I am the last person who wants a career politician. I like the “everyman” representing the people, someone who won’t play the games. But Arnold, aside from T.V. ads, never showed that he wasn’t going to pander to special interests. Instead, he first promised he wouldn’t take there money and then went ahead and did so. Again, I am not hanging him yet, but going back on the campaign promise, taking that money and claiming he is “beholden no nobody” does not look good. Even if that’s not true, he still has no platform to describe himself. So, why are people so fervent about him?

Unfortunately, no one paid much attention to the prime example of electing a man with no previous record, whose lack of knowledge of the political system was supposed to be his biggest asset: Jesse Ventura. He himself admitted that he was so frustrated and ineffective precisely because he lacked the experience to know how to get things done.

I have yet to see Arnold show any sign that he won’t have the same fate.

Tabitha Granshaw

I’m appalled that Schwarzennegger was elected. I agree with Nick that his qualifications seem a bit sparse.

More to the point, though, is that he was accused of sexually harrassing women, he apparently admitted that there was at least some truth in the allegations and he was elected anyway. He is not accused of making the occasional inappropriate remark, but rather placing women in situations where they would reasonably feel physically intimidated.

My main frustration is not actually that he has taken office. I would be very surprised if he manages to get anything done at all. I’m more upset that people voted for him.

Brian Poulsen

Sorry to say this, but this just goes to prove that democracy is a fragile thing. Walt - I mailed you through the contact form. I haven’t heard from ya, so I asume you’re a busy man, or the contact form aint working?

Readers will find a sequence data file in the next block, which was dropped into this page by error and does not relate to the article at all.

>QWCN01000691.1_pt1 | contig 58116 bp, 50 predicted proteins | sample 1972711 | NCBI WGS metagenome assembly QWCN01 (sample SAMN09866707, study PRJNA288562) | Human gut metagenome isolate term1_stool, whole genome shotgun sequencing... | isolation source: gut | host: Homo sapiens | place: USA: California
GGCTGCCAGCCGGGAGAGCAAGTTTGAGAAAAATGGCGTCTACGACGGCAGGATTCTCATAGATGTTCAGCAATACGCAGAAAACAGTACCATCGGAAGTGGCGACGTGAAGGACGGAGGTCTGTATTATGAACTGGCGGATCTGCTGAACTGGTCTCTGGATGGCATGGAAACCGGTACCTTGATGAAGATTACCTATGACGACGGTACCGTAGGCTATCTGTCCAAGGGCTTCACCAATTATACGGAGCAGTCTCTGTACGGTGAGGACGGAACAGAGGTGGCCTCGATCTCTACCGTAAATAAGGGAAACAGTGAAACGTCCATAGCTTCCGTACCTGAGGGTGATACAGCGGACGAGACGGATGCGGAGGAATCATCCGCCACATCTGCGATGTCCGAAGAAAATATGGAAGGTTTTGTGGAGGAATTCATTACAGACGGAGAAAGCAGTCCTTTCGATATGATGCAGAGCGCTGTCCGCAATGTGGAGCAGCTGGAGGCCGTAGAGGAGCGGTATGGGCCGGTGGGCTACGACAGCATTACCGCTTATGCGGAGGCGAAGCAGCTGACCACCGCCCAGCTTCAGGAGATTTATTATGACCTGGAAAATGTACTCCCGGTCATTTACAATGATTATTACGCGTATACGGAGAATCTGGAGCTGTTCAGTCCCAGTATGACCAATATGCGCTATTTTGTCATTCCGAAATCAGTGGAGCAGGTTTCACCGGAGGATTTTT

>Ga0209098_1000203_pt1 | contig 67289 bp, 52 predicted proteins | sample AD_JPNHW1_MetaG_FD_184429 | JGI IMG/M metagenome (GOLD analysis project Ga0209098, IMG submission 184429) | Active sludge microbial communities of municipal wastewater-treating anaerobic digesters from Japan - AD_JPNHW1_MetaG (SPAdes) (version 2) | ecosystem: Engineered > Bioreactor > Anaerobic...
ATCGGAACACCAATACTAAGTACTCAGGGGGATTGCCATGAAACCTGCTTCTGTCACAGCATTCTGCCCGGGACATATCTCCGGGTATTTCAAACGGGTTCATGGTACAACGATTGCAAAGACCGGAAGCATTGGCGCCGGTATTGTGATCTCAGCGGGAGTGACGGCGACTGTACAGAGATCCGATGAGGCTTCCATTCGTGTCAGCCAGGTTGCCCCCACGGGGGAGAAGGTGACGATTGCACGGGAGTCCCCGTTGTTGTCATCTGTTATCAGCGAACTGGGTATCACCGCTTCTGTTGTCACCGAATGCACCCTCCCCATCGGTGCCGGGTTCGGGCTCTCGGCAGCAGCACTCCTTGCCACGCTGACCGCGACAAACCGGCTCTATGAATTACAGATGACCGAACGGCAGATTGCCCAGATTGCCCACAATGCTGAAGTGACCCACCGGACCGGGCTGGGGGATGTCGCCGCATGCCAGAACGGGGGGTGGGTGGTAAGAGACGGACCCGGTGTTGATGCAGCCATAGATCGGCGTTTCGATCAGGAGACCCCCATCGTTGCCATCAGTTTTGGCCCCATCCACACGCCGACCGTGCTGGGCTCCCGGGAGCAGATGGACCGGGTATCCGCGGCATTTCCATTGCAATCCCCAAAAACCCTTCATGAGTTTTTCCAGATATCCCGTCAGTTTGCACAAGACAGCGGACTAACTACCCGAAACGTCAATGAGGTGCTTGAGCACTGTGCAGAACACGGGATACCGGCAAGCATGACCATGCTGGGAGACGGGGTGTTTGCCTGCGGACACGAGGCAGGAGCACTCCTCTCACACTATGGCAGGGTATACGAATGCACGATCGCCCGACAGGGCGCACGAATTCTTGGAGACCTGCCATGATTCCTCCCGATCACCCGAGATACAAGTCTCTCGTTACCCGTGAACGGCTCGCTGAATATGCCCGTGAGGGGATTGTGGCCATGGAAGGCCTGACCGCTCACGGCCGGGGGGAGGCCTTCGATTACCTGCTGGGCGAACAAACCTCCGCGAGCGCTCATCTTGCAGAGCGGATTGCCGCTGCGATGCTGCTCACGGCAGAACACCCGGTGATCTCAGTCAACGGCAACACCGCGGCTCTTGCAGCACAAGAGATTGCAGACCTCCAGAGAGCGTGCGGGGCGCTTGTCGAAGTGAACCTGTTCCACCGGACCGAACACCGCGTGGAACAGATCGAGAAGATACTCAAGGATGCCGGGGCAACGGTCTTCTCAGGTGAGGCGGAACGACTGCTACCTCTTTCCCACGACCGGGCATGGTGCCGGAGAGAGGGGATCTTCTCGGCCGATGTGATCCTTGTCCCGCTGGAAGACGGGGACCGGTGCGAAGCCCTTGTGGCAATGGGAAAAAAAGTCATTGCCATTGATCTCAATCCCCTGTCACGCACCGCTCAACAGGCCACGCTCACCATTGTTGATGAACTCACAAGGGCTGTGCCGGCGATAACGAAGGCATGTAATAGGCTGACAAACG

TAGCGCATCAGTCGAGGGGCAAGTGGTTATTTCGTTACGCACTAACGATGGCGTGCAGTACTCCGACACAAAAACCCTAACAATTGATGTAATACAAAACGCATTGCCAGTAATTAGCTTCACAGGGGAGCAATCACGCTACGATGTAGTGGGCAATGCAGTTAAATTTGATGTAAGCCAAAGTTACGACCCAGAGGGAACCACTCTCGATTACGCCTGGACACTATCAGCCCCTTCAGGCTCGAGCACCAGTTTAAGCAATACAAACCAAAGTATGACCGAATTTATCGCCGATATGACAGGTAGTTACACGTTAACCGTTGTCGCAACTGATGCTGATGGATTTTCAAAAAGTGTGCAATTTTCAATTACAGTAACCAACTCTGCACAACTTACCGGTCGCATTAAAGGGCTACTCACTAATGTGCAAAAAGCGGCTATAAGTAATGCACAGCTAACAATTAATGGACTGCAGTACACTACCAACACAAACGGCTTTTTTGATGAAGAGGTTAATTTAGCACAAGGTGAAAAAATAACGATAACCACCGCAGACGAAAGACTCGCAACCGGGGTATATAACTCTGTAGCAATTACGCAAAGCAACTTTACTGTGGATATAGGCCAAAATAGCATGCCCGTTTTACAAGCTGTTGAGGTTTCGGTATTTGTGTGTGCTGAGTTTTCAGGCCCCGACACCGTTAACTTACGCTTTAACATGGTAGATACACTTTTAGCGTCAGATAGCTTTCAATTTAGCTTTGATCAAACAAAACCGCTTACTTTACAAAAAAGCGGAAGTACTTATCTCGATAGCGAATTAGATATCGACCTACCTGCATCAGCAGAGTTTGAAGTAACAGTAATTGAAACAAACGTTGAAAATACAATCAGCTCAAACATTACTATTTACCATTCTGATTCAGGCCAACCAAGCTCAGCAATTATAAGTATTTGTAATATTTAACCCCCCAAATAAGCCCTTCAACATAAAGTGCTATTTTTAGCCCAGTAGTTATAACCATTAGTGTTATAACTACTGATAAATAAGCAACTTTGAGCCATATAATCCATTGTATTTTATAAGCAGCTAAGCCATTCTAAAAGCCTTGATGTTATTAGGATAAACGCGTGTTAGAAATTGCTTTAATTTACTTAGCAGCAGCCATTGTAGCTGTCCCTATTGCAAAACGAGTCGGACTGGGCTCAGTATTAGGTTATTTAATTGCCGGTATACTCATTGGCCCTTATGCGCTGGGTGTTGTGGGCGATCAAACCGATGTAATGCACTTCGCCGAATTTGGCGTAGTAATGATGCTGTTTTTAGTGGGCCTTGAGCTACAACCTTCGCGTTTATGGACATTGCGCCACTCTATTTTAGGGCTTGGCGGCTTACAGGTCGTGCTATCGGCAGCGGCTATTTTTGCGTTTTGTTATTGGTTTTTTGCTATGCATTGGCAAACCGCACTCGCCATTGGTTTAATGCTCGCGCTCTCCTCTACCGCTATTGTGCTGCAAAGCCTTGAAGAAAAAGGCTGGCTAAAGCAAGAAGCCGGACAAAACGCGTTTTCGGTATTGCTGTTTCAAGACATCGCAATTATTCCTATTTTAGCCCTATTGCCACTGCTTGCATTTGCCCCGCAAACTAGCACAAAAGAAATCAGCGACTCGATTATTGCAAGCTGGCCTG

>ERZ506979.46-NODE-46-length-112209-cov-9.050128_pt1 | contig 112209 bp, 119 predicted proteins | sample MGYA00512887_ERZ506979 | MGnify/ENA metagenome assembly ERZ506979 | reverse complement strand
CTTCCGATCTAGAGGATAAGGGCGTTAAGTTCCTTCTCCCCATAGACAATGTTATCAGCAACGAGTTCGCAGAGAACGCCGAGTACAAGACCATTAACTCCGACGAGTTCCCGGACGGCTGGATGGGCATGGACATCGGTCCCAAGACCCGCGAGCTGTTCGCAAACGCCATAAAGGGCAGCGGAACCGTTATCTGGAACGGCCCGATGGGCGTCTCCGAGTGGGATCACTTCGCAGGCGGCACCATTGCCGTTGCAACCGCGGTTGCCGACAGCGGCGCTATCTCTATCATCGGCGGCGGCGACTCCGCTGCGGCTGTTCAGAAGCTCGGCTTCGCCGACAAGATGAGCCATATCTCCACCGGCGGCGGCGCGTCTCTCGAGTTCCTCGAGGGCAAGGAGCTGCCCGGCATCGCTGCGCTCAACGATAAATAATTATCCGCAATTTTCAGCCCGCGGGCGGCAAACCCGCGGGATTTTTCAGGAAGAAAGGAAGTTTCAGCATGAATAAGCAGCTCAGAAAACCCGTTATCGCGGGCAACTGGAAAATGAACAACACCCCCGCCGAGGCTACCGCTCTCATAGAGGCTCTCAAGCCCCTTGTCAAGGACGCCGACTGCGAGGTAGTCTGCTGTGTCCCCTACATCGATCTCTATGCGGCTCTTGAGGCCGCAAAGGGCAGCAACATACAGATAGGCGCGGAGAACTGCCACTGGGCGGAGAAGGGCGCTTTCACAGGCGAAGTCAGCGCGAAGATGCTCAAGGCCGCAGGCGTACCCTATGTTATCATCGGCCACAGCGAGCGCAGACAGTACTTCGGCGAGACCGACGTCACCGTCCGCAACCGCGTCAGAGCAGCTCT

Rachelle Bowden

right now, im really glad i moved out of ca!

Derek Gomez

Rob’s right in pointing out that this was the greatest turnout in a long time. That has got to account for something — at least if it’s your claim that the most people that can vote should. No disenfranchisement here.

Arnold’s agenda has been posted for several weeks now. That’s his position. That’s his plan. (Read it if you haven’t — it’s gonna affect you.)

I wouldn’t think an “R” next to someone’s name would be so anathema to so many people, regardless of his social stances on things like abortion rights and domestic partnerships. But it apparently is.

No need for doom and gloom, folks. Give him a chance — Arnold may surprise you. And disregard the “R” next to his name if it makes you feel better — a quarter of registered Democrats and self-described liberals did the same when they voted for him yesterday.

Nick Runco

i am also very happy with the voter turnout. it’s sad that people have to be mad to want to vote, but perhaps it will create a renewed interest.